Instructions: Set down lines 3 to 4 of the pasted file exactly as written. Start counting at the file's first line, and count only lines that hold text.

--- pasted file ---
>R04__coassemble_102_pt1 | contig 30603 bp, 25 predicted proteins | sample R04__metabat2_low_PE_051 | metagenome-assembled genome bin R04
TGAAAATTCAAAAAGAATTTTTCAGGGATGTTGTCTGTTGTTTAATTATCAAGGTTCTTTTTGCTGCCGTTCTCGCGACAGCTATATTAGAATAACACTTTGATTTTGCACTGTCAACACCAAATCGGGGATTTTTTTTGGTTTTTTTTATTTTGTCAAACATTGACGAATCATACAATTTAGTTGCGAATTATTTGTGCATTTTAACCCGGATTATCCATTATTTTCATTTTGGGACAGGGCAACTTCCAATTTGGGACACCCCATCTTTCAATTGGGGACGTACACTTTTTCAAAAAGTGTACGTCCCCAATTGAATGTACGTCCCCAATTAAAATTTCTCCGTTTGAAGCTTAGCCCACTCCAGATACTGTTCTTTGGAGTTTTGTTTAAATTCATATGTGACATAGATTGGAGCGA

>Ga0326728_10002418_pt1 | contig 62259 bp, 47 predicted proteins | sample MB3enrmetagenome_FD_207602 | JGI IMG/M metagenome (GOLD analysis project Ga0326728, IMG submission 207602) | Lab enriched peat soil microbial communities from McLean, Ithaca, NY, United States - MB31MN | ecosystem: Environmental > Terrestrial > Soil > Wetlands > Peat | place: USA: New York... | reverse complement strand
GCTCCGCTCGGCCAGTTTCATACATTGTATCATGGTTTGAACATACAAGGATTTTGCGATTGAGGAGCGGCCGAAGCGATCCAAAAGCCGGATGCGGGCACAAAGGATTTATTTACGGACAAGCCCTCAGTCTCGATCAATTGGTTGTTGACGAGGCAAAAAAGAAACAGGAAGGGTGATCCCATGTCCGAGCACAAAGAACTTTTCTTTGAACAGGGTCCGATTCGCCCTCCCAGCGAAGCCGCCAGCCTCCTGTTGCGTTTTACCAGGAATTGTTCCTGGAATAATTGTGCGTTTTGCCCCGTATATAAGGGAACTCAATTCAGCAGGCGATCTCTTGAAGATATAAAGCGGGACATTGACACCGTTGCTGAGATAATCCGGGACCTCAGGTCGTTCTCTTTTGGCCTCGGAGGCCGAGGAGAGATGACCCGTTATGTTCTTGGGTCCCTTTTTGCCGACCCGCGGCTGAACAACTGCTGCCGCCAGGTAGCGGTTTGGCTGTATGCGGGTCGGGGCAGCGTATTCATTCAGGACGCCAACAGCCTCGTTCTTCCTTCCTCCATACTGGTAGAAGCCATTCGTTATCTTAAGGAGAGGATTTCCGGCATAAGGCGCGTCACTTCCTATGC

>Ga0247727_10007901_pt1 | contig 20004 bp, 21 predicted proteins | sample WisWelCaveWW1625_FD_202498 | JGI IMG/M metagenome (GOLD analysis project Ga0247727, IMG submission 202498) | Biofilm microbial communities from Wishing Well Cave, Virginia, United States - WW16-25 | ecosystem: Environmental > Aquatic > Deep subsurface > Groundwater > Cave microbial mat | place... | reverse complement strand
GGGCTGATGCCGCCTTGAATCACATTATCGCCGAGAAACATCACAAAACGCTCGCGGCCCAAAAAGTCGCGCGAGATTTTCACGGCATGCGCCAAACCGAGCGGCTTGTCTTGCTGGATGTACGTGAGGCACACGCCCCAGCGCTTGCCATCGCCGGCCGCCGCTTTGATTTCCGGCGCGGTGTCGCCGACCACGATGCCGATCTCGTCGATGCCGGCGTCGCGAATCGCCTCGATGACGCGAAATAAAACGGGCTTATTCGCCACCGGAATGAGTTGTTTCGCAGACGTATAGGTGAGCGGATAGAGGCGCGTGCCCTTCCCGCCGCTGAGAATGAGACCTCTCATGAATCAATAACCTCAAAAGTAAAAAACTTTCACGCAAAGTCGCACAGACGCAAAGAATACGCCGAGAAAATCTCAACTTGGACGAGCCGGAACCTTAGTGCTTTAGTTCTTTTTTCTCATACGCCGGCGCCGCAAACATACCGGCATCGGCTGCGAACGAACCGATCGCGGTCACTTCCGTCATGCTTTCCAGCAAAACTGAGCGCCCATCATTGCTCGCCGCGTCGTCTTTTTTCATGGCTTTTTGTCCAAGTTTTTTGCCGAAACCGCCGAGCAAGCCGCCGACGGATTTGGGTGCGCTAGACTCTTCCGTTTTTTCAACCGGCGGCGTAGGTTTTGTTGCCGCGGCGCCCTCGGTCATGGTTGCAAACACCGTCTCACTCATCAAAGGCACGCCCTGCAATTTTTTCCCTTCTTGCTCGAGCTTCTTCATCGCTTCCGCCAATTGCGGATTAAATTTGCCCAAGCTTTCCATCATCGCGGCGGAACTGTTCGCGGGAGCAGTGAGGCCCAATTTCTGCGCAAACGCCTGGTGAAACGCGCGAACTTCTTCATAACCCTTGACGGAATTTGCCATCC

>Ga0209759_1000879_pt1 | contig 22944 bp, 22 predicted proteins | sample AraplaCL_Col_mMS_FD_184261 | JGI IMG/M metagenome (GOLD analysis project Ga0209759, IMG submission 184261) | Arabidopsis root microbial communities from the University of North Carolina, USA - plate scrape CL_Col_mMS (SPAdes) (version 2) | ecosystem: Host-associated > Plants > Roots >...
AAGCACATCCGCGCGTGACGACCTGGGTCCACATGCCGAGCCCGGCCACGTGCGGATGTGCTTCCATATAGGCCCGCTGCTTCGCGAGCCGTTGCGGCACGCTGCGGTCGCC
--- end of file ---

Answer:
>Ga0326728_10002418_pt1 | contig 62259 bp, 47 predicted proteins | sample MB3enrmetagenome_FD_207602 | JGI IMG/M metagenome (GOLD analysis project Ga0326728, IMG submission 207602) | Lab enriched peat soil microbial communities from McLean, Ithaca, NY, United States - MB31MN | ecosystem: Environmental > Terrestrial > Soil > Wetlands > Peat | place: USA: New York... | reverse complement strand
GCTCCGCTCGGCCAGTTTCATACATTGTATCATGGTTTGAACATACAAGGATTTTGCGATTGAGGAGCGGCCGAAGCGATCCAAAAGCCGGATGCGGGCACAAAGGATTTATTTACGGACAAGCCCTCAGTCTCGATCAATTGGTTGTTGACGAGGCAAAAAAGAAACAGGAAGGGTGATCCCATGTCCGAGCACAAAGAACTTTTCTTTGAACAGGGTCCGATTCGCCCTCCCAGCGAAGCCGCCAGCCTCCTGTTGCGTTTTACCAGGAATTGTTCCTGGAATAATTGTGCGTTTTGCCCCGTATATAAGGGAACTCAATTCAGCAGGCGATCTCTTGAAGATATAAAGCGGGACATTGACACCGTTGCTGAGATAATCCGGGACCTCAGGTCGTTCTCTTTTGGCCTCGGAGGCCGAGGAGAGATGACCCGTTATGTTCTTGGGTCCCTTTTTGCCGACCCGCGGCTGAACAACTGCTGCCGCCAGGTAGCGGTTTGGCTGTATGCGGGTCGGGGCAGCGTATTCATTCAGGACGCCAACAGCCTCGTTCTTCCTTCCTCCATACTGGTAGAAGCCATTCGTTATCTTAAGGAGAGGATTTCCGGCATAAGGCGCGTCACTTCCTATGC